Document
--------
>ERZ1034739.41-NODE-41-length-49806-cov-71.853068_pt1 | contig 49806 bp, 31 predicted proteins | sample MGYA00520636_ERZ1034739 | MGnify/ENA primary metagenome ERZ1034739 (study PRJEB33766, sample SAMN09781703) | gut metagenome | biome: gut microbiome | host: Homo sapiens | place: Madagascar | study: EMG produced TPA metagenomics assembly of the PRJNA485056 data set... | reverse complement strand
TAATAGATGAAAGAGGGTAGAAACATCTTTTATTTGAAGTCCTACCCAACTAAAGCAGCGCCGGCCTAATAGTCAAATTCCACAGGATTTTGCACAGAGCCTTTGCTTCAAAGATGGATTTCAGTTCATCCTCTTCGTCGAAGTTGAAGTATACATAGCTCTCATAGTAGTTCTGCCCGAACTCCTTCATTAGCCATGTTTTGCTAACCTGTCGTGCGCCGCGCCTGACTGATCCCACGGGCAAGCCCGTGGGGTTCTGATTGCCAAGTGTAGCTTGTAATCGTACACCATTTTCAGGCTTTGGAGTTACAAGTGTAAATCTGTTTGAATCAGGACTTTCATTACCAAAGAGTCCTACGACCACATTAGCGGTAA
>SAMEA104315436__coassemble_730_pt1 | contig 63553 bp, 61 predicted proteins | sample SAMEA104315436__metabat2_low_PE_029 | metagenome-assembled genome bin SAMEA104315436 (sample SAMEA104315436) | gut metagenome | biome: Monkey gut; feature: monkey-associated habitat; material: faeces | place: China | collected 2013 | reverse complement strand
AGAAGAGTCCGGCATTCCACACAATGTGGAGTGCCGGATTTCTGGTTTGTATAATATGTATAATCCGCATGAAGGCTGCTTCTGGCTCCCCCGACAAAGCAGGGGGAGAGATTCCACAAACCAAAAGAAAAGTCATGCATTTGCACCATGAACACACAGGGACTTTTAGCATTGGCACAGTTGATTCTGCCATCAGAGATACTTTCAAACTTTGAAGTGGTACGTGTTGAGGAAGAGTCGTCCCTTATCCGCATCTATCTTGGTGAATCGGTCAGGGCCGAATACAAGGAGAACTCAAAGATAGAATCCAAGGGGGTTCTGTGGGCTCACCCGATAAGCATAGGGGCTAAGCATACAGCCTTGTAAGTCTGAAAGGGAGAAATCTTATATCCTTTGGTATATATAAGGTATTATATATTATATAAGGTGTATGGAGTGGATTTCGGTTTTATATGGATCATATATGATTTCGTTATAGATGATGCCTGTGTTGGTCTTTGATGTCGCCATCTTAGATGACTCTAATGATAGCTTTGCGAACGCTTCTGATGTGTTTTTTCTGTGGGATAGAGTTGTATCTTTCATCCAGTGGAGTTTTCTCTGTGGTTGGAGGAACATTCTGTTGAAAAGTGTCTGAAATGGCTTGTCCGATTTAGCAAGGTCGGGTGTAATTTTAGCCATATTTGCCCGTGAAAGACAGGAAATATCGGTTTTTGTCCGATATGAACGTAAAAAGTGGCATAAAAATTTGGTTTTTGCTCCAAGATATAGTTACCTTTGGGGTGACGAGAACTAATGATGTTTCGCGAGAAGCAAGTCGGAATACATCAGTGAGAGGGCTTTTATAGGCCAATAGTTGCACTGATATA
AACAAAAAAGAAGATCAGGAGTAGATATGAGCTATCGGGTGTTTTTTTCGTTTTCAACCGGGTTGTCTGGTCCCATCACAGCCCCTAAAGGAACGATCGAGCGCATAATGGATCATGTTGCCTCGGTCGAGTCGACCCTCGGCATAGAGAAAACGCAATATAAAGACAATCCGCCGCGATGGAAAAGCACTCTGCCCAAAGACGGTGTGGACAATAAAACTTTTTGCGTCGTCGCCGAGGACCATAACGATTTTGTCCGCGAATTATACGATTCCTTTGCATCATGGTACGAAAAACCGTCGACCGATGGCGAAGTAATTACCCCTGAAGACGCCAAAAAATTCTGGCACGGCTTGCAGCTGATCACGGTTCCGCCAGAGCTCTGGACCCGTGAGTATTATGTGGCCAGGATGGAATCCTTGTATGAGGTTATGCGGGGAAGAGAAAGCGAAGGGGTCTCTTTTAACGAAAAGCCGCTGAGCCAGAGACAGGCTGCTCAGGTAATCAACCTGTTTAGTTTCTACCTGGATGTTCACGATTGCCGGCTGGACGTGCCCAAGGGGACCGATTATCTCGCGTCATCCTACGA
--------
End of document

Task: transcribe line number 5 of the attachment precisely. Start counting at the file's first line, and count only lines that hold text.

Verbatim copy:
AACAAAAAAGAAGATCAGGAGTAGATATGAGCTATCGGGTGTTTTTTTCGTTTTCAACCGGGTTGTCTGGTCCCATCACAGCCCCTAAAGGAACGATCGAGCGCATAATGGATCATGTTGCCTCGGTCGAGTCGACCCTCGGCATAGAGAAAACGCAATATAAAGACAATCCGCCGCGATGGAAAAGCACTCTGCCCAAAGACGGTGTGGACAATAAAACTTTTTGCGTCGTCGCCGAGGACCATAACGATTTTGTCCGCGAATTATACGATTCCTTTGCATCATGGTACGAAAAACCGTCGACCGATGGCGAAGTAATTACCCCTGAAGACGCCAAAAAATTCTGGCACGGCTTGCAGCTGATCACGGTTCCGCCAGAGCTCTGGACCCGTGAGTATTATGTGGCCAGGATGGAATCCTTGTATGAGGTTATGCGGGGAAGAGAAAGCGAAGGGGTCTCTTTTAACGAAAAGCCGCTGAGCCAGAGACAGGCTGCTCAGGTAATCAACCTGTTTAGTTTCTACCTGGATGTTCACGATTGCCGGCTGGACGTGCCCAAGGGGACCGATTATCTCGCGTCATCCTACGA